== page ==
Perfect Pairs blackjack

Perfect pairs blackjack is a game with a main bet and a side bet. As with most side bets, the payout percentage isn’t as good as hoped-for, but the payouts are substantial.


How to place a Perfect Pairs bet

Perfect Pairs blackjack

In land-based casinos, you’ll find this game offered most often in casino in the United Kingdom (London), and Macau. This variation of twenty-one offers a side bet with a large payout. At the same time, the house edge on the side bet is lower than it is on the main bet.

To win the side bet, your starting pair of cards need to match. A coloured pair is one where the pair of cards are the same colour, too. A “perfect pair” means they match suit, colour, and rank. Different jackpot payouts accrue to a gambler if they make this side bet. Below are the rules of the game, strategy advice, and other tips when playing this game.

Deck size

The standard size multi-deck is 8 decks of cards. These are the conventional 52-card decks with no wild cards. In most cases, the perfect pairs shoe contains 8 decks. While this increases the house edge, it also provides a lot of potential matches for your hole card.

Classic blackjack

The main bet in perfect pairs is played like classic blackjack. The natural twenty-one pays 3:2. Insurance is offered at 2:1, though you should never use this option unless you are a skilled card counter playing offline. In an online setting, never take insurance. The dealer hits on a soft 17, while normal splitting and doubling rules apply. It’s the side bet which makes perfect pairs distinct other from traditional twenty-one games.

Side bet – top jackpotPerfect Pairs Side Bet

The top jackpot on perfect pairs is 25x the bet size, if you receive a pair of cards which have matching, suit, colour, and rank. The payoff comes whether the pair of cards are 2s, 5’s, queens, or aces. Any card rank works, as long as they are perfect matches. On occasion, players will find casinos which offer a 30x payout instead of the 25 times payment. Be aware that at least one version of the three known 25x pay schedules actually have a lower house edge than the 30 times pay table. The key factor you’re looking for in this superior pay schedule is whether the payout on the red/black are 5x or 6x. The six times payout is the full-pay table.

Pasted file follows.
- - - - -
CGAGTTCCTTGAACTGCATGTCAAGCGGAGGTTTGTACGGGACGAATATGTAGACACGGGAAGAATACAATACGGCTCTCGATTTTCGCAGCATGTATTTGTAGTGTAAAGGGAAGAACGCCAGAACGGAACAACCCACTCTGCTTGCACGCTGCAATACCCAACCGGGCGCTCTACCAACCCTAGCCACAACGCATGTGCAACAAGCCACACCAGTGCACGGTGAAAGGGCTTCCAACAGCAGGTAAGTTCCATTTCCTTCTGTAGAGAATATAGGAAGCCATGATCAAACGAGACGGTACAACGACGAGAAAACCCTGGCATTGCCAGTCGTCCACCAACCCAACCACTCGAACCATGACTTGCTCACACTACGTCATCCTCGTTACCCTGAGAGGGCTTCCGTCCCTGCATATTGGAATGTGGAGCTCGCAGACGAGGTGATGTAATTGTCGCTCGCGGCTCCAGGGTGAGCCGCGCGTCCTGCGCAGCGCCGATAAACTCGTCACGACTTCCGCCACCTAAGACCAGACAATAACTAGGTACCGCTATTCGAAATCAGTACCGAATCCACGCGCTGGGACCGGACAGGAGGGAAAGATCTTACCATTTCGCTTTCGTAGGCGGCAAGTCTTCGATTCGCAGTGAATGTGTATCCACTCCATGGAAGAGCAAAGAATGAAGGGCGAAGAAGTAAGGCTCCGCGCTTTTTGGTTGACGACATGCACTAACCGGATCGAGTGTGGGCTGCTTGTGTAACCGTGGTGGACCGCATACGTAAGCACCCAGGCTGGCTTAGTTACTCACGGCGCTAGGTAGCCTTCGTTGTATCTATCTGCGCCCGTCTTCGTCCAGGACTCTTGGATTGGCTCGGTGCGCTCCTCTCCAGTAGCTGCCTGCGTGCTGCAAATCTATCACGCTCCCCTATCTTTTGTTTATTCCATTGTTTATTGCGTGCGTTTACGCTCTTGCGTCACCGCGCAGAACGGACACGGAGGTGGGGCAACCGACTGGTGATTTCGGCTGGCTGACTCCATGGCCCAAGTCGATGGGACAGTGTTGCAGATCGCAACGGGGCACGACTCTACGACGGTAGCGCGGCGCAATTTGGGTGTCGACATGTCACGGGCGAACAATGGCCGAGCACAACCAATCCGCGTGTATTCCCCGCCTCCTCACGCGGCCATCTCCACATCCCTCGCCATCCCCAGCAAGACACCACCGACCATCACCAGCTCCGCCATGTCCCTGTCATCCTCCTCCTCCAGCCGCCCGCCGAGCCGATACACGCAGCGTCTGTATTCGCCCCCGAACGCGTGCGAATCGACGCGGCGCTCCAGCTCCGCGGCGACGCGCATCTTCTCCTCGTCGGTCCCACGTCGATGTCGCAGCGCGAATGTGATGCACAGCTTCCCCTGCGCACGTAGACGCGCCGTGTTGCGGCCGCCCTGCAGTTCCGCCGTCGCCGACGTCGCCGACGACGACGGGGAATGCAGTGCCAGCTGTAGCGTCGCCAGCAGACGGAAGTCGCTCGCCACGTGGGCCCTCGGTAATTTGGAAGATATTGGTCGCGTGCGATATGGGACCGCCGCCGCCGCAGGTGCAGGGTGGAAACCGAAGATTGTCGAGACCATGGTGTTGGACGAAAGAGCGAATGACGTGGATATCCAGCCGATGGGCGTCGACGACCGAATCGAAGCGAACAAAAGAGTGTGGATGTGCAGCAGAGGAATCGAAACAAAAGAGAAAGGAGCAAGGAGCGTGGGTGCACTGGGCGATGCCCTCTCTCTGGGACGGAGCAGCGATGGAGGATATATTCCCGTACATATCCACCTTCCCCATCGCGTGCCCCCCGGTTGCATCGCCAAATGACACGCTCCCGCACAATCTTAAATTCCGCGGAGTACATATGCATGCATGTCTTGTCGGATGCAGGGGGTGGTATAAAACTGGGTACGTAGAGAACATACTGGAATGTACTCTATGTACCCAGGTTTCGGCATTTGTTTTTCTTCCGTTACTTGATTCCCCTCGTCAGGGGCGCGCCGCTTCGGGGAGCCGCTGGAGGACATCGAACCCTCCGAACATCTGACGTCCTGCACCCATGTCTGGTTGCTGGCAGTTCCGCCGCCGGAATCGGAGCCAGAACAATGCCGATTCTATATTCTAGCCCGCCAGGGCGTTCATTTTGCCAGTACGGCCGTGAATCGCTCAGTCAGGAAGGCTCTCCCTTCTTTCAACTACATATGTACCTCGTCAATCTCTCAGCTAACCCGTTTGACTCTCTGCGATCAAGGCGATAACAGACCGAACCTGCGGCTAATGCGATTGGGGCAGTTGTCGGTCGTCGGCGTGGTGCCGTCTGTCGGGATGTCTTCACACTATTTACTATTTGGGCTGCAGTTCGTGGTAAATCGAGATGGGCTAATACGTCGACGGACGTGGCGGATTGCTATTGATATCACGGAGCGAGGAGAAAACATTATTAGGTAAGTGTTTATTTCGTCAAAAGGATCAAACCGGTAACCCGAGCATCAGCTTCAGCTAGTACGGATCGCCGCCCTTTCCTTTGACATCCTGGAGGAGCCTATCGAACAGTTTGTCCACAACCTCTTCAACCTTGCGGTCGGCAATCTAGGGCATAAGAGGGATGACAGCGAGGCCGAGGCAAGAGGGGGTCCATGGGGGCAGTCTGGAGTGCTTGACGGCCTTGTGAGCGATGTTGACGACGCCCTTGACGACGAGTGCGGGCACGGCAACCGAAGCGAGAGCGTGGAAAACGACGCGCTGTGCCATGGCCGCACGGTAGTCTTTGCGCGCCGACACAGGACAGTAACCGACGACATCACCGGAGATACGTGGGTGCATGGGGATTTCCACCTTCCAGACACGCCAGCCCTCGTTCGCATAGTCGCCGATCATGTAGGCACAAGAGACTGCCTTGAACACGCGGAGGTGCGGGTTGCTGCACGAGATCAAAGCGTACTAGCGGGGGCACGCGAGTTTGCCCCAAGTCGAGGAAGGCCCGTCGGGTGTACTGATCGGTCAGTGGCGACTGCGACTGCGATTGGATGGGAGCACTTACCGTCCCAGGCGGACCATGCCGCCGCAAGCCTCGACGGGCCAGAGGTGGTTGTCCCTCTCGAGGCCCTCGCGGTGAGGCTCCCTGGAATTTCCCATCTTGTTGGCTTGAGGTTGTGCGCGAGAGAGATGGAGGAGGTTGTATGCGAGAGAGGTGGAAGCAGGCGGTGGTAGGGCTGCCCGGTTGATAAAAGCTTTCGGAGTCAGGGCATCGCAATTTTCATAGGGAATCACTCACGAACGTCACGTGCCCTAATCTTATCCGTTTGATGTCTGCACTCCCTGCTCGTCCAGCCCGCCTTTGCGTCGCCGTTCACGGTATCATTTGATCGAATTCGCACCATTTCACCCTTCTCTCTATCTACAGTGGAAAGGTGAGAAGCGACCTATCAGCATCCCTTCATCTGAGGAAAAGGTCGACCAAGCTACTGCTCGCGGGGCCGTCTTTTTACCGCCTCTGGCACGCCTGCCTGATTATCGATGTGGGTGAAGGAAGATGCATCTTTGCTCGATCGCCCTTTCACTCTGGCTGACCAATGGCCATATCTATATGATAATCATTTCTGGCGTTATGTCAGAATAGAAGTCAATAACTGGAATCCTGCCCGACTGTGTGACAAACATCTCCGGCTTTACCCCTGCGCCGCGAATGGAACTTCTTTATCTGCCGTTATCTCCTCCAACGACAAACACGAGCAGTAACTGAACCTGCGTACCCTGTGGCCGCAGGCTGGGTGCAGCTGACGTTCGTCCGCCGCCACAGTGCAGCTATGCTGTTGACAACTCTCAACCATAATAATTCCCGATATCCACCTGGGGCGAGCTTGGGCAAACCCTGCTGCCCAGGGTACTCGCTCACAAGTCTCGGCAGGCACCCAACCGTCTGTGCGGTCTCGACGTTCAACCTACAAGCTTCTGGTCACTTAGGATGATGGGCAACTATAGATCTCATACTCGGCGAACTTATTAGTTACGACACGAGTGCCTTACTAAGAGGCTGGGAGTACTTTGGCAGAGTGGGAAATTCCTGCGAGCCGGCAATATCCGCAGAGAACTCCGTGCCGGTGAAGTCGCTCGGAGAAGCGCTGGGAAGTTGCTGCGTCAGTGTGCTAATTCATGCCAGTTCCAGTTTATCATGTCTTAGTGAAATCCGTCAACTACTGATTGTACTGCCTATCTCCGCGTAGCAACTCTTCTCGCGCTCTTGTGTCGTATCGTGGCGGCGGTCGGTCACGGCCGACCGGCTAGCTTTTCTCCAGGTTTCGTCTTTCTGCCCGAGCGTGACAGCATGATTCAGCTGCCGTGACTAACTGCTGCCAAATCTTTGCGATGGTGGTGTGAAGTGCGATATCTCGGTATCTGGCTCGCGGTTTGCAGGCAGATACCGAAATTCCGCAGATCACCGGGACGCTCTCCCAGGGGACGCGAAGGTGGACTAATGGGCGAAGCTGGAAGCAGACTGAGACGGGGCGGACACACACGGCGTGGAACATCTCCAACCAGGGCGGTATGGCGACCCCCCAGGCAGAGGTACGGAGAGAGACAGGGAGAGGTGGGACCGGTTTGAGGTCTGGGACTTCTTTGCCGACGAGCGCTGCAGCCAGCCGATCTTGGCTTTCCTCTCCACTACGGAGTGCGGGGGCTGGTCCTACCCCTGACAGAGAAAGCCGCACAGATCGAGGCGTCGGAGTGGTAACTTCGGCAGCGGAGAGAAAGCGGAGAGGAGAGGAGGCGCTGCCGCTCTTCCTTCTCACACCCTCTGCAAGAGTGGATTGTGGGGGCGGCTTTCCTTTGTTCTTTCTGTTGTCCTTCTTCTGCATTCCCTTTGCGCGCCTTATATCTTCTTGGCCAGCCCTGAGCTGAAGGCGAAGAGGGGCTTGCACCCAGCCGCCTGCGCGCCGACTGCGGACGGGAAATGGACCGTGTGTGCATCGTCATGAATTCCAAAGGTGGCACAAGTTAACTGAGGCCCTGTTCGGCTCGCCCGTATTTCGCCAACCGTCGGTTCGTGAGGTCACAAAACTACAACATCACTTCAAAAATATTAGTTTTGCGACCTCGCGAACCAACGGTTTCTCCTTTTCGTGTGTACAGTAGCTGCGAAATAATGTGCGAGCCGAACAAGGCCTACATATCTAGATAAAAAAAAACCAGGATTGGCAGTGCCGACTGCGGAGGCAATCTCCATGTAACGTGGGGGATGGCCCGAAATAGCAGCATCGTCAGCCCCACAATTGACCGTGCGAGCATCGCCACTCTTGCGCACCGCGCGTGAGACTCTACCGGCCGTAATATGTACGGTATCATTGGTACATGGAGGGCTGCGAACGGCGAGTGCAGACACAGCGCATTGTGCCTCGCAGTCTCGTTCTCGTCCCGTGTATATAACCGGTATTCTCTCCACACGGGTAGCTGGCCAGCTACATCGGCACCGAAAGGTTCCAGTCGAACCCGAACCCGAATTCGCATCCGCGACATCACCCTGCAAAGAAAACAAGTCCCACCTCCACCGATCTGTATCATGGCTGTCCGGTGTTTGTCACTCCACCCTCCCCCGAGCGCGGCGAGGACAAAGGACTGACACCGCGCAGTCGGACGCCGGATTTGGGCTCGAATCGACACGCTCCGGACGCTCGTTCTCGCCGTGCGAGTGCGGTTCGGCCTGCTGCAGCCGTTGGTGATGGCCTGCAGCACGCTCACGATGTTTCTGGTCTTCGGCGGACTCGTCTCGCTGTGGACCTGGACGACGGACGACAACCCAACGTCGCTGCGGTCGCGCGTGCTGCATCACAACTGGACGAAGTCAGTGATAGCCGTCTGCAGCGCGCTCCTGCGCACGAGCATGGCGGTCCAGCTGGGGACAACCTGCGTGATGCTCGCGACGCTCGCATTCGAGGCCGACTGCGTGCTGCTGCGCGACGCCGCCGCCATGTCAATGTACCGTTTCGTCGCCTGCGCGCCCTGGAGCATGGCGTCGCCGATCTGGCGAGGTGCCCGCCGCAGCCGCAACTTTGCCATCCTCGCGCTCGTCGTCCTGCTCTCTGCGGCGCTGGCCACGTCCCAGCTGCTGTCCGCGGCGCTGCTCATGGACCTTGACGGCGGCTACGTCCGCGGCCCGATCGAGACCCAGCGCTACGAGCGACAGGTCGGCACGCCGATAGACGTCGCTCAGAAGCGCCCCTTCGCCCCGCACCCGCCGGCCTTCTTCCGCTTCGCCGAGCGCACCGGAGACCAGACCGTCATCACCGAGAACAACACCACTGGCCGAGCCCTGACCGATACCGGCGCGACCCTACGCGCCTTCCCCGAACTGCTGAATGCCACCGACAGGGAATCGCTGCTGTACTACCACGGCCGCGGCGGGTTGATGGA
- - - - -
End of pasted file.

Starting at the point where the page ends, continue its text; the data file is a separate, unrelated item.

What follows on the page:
Coloured pair payout

The coloured pair is where you don’t have the same suit, but you do have matching colours on your pair. If you receive a club/spade or a diamond/heart card combination, you’ll receive the middle-tiered payout of either 10x, 12x, or 15x times the original wager. It can get tricky to gauge which is best, because the 12 times wager are found on the best and the 3rd-best payout chart. The 10x payout is found on the second-best chart, while the 15x payout is found on the worst pay chart. Know what you want to find when playing perfect pairs. I’ll give you the best pay chart when we get to the third and final payment on the schedule: the mixed pair payout.

Red/black payout